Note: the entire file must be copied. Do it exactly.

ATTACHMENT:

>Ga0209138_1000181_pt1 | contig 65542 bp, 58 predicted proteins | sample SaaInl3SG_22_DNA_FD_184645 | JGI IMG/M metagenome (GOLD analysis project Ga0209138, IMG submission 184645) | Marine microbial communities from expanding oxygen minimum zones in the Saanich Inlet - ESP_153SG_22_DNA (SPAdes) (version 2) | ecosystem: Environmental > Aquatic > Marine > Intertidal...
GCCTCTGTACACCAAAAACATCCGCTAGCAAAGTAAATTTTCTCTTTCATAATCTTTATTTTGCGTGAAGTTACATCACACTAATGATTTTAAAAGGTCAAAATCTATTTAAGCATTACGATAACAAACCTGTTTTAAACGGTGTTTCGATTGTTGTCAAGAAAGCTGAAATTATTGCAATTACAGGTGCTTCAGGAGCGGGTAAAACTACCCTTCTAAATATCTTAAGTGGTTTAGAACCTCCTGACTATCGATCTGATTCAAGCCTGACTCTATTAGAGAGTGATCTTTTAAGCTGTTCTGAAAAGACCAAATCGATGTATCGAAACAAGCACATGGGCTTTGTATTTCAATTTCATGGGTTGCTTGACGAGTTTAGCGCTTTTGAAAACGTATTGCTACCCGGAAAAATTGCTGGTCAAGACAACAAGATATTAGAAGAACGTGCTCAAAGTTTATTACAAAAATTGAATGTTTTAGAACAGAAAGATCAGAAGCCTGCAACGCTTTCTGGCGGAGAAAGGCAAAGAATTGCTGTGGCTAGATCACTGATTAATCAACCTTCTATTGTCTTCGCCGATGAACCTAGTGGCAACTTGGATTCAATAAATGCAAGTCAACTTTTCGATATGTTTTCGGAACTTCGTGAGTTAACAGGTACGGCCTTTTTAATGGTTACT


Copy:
>Ga0209138_1000181_pt1 | contig 65542 bp, 58 predicted proteins | sample SaaInl3SG_22_DNA_FD_184645 | JGI IMG/M metagenome (GOLD analysis project Ga0209138, IMG submission 184645) | Marine microbial communities from expanding oxygen minimum zones in the Saanich Inlet - ESP_153SG_22_DNA (SPAdes) (version 2) | ecosystem: Environmental > Aquatic > Marine > Intertidal...
GCCTCTGTACACCAAAAACATCCGCTAGCAAAGTAAATTTTCTCTTTCATAATCTTTATTTTGCGTGAAGTTACATCACACTAATGATTTTAAAAGGTCAAAATCTATTTAAGCATTACGATAACAAACCTGTTTTAAACGGTGTTTCGATTGTTGTCAAGAAAGCTGAAATTATTGCAATTACAGGTGCTTCAGGAGCGGGTAAAACTACCCTTCTAAATATCTTAAGTGGTTTAGAACCTCCTGACTATCGATCTGATTCAAGCCTGACTCTATTAGAGAGTGATCTTTTAAGCTGTTCTGAAAAGACCAAATCGATGTATCGAAACAAGCACATGGGCTTTGTATTTCAATTTCATGGGTTGCTTGACGAGTTTAGCGCTTTTGAAAACGTATTGCTACCCGGAAAAATTGCTGGTCAAGACAACAAGATATTAGAAGAACGTGCTCAAAGTTTATTACAAAAATTGAATGTTTTAGAACAGAAAGATCAGAAGCCTGCAACGCTTTCTGGCGGAGAAAGGCAAAGAATTGCTGTGGCTAGATCACTGATTAATCAACCTTCTATTGTCTTCGCCGATGAACCTAGTGGCAACTTGGATTCAATAAATGCAAGTCAACTTTTCGATATGTTTTCGGAACTTCGTGAGTTAACAGGTACGGCCTTTTTAATGGTTACT